Back when I first started documenting diners with my photographs I met David Hebb of Cambridge, Mass. Dave had started photographing diners almost 2 years prior to when I took my first diner shot. We crossed paths at least twice before we finally hooked up to create the Boston contingent of the Diner Patrol. In one of our early meetings he told me about a diner that was sitting behind Jim’s 10 Country Lounge on Route 126 in Ashland, Mass.
He also told me where the diner had come from as he had photos of it from its original location in East Bridgewater, Mass. where (Worcester Lunch Car No. 711 as we later learned) had operated as Brady’s Diner and closer to its final days at that location, Bob’s Diner, see Below…..
A painting by John Baeder of Bob’s Diner in East Bridgewater, Mass.
from a circa 1970’s photograph
Bob’s Diner at storage location in Ashland, Mass. circa 1981
After Dave told me about it, I took a ride over to Ashland to photograph this abandoned diner, (at least that is how it looked) on November 21, 1981. It stayed there until 1987 or so when Tim Hanna of Ken’s Steak House in Framingham bought it to restore and reuse.
He had it moved to a temporary location where it was virtually stripped on the exterior down to its wooden frame. It was pretty much rebuilt with new structural supports, where needed and got a new metal skin and standing-seam copper roof.
The interior was all refinished and cleaned up as well. Hanna then moved it to a new location close to the storage area. It sat in front of Ken’s Kasual Restaurant on Route 9 and operated there for at least 2 years or so but by 1990 it was moved off the site. The last time I saw it was around 1995 when it was at yet another storage site on Route 9 westbound for a short time before it went missing (at least I did not know where it went).
Timmy’s Diner, circa 1988 located in front of Ken’s Kasual Restaurant
Interior of Timmy’s Diner, circa 1988
Well the saga of Brady’s/Bob’s/Timmy’s Diner looks to have a new chapter being written as we speak. I first had a clue about this yesterday morning (Aug. 21, 2009) when Glenn Wells reported on his RoadsideFans Yahoo Group about a MetroWest Daily News article that mentioned Ken Hanna is planning on grafting the diner onto Ken’s Steak House. In fact I saw that Randy Garbin of Roadside Online had the news on his website and later in the day, Dick Gutman emailed me about it as well.
I want to say that in the newspaper article, Mr. Hanna refers to this diner as a Worcester Dining Car, in fact he had that painted on it when he restored it in the 1980’s. In my opinion he would be more correct if he actually referred to it as a Worcester Lunch Car and/or Worcester Diner. Also, Mr. Hanna is quoted as saying he restored the diner in the 1990’s when it actually happened in the late 1980’s. Be that as it may, I hope he can pull it off and get that diner back into operation again.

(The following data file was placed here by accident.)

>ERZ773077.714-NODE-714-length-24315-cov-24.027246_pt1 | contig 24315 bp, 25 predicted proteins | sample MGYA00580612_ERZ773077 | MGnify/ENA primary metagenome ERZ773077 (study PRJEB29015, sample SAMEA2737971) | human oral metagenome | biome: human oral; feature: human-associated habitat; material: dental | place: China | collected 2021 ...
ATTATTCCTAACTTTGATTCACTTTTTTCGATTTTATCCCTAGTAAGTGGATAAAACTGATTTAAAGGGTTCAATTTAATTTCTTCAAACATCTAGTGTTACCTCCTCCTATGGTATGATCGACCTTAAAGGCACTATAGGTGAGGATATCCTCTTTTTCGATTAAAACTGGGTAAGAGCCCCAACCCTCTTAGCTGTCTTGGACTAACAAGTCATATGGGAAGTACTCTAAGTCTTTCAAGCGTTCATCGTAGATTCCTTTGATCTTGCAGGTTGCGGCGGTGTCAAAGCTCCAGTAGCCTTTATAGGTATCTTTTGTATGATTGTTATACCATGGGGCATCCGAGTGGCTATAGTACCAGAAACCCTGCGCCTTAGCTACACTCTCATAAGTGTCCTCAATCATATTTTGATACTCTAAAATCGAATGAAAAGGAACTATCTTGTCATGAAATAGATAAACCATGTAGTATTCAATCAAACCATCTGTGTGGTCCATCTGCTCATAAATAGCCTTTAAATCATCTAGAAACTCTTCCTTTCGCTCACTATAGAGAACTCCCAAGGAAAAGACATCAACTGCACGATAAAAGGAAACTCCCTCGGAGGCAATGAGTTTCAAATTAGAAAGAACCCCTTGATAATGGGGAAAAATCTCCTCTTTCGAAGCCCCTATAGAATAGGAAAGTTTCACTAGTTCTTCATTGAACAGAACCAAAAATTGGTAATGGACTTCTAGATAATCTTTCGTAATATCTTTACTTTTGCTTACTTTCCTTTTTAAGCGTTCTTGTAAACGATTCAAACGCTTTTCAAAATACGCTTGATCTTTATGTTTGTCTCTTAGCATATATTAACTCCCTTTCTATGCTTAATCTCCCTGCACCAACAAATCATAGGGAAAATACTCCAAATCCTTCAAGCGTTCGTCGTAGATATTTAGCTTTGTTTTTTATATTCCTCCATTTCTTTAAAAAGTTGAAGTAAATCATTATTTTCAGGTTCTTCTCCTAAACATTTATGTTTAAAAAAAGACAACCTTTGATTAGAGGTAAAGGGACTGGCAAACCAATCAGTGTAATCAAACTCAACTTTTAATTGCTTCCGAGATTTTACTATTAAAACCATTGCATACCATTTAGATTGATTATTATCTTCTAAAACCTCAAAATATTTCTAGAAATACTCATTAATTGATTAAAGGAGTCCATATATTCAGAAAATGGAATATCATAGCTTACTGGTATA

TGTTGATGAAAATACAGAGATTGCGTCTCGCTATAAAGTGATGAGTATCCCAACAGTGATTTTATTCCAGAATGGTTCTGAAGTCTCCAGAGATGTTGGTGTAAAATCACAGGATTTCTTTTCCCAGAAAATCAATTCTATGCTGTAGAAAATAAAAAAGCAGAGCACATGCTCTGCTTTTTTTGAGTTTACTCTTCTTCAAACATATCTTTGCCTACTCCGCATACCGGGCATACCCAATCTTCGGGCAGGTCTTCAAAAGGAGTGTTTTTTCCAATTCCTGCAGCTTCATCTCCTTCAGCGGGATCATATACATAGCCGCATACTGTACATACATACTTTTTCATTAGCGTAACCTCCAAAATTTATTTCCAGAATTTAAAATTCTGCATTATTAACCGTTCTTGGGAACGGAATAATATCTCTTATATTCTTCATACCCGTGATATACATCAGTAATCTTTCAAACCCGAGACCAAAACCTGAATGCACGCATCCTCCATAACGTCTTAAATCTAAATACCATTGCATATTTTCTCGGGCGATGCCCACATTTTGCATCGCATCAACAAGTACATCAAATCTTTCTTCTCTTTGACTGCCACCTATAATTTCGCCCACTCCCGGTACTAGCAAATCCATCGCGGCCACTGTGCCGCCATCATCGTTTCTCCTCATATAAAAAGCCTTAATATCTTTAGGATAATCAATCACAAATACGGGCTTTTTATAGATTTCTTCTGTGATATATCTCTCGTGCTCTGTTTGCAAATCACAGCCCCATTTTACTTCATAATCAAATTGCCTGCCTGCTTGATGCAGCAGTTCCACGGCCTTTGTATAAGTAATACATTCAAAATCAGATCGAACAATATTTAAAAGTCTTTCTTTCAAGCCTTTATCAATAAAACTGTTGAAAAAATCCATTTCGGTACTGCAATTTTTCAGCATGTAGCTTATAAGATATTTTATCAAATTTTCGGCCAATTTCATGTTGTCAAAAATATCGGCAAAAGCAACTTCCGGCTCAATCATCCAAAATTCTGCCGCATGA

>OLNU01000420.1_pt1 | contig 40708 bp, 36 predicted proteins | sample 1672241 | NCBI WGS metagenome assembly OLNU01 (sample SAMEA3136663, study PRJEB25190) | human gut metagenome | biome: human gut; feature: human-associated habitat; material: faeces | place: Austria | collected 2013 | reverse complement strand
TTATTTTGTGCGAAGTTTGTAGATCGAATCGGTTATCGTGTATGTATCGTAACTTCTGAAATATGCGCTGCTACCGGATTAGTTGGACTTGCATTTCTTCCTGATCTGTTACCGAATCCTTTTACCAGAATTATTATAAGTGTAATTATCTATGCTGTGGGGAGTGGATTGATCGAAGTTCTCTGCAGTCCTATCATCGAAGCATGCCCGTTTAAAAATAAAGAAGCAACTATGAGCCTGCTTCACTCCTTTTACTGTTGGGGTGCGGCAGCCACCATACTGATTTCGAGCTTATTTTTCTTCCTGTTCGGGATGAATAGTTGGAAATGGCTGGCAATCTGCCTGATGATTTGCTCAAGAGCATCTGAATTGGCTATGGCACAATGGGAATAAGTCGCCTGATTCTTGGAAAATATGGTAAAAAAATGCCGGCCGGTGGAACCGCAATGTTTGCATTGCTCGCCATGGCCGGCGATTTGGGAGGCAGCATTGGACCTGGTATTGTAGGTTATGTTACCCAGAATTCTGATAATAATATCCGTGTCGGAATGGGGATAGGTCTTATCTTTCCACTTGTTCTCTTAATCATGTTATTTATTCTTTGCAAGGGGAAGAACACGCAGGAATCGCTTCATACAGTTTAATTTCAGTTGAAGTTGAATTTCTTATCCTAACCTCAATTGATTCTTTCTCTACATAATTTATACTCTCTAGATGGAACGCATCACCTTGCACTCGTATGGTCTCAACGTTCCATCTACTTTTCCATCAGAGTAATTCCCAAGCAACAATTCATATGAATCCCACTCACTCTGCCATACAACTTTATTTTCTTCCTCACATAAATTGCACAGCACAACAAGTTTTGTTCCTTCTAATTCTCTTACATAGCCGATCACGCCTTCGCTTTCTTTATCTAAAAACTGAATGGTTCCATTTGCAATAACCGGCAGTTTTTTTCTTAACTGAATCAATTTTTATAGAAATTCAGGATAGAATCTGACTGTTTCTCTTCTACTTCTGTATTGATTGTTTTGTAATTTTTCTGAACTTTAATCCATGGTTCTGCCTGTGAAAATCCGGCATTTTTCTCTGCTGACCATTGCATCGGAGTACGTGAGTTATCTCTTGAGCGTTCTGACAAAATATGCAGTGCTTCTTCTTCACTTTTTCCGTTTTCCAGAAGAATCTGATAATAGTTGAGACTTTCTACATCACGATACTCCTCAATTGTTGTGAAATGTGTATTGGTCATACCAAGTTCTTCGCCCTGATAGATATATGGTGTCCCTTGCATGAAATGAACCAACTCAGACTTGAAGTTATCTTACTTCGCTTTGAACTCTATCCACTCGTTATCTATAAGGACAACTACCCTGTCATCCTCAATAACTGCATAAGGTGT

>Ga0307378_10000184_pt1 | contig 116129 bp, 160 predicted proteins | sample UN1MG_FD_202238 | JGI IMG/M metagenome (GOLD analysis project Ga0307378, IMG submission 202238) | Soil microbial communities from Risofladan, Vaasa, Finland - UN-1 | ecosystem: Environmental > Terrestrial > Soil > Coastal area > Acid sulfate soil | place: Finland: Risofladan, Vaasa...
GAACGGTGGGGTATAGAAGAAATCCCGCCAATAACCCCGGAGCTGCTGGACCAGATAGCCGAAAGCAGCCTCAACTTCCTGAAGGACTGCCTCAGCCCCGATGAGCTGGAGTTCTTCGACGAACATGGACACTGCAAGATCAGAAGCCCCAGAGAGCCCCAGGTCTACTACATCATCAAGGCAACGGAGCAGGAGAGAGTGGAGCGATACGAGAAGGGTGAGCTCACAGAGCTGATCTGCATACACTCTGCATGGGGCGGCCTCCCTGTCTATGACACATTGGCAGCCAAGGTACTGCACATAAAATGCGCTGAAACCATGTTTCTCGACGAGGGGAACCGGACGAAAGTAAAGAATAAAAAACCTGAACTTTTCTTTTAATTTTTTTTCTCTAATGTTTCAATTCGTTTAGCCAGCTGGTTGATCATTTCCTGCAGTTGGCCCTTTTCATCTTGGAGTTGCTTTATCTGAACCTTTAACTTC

Here is the text of that article….
Ken’s Steak House owner looks to add diner
Already a Framingham institution 68 years in the making, Ken’s Steak House may be getting a 1930s-era addition. Ken’s owner Tim Hanna has spent the last two years rehabbing a 1933 diner car, and he hopes to attach the vintage eatery to the Rte. 9 restaurant soon.
In the early 1990s, Hanna bought the diner from Natick attorney Jimmy Caselli for $500. Since then, he’s estimated he’s sunk $95,000 into the diner, including more than $2,000 for gold paint for the diner’s lettering. “It was caved in, pretty much totaled when he bought it,” said Terry Blair, facilities manager for Hanna, standing inside the diner yesterday .
Now sitting in the yard of Hanna’s Prospect Street home with plastic covering protecting it from the elements, the diner used to operate near where the Mass. Pike’s Park and Ride site is now, until the Pike took the land by eminent domain in 1994. After that, Hanna moved it to 541 Worcester Road, “right next to the executive apartments,” but never got the permits to open it. His latest proposal is before the Planning Board and the Zoning Board of Appeals.
Maintaining the historic feel of the diner is a priority for Hanna. Inside, orange upholstered bar stools will line a counter when it’s completed. The barrel-style wooden paneled roof, a signature of the Worcester Dining Cars, will be fully restored. No two Worcester Dining Cars are exactly alike, said Blair. On the outside, green aircraft paint covers new sheet metal siding that is held in place with copper screws.”It’s pretty bulletproof,” said Blair.
The waitresses will be dressed in 1930s garb, and will serve classic diner fare like meatloaf with gravy, potatoes and string beans as well as hot dogs and hamburgers “of the highest quality,” said Hanna. If all goes well with the permitting process, the diner will be connected to the existing restaurant. Hanna expects to have patio and takeout windows as well.
If the diner was freestanding, Hanna would have to get a new alcohol and common victualer’s license. “We’d have to open up another restaurant,” said Hanna, who hopes his son, also named Tim, will run the place eventually. Its name – Timmy’s – is already painted on the side, as well as its production number: 711. “It’s good luck twice,” said Hanna.
Owner Tim Hanna in front of the 1933 dinercar he wants to place
next to Ken’s Steak House in Framingham.
Photo by Marshall Wolff/Daily News staff
An artist’s conception of how a 1933 diner car could be attached to
the current Ken’s Steak House in Framingham.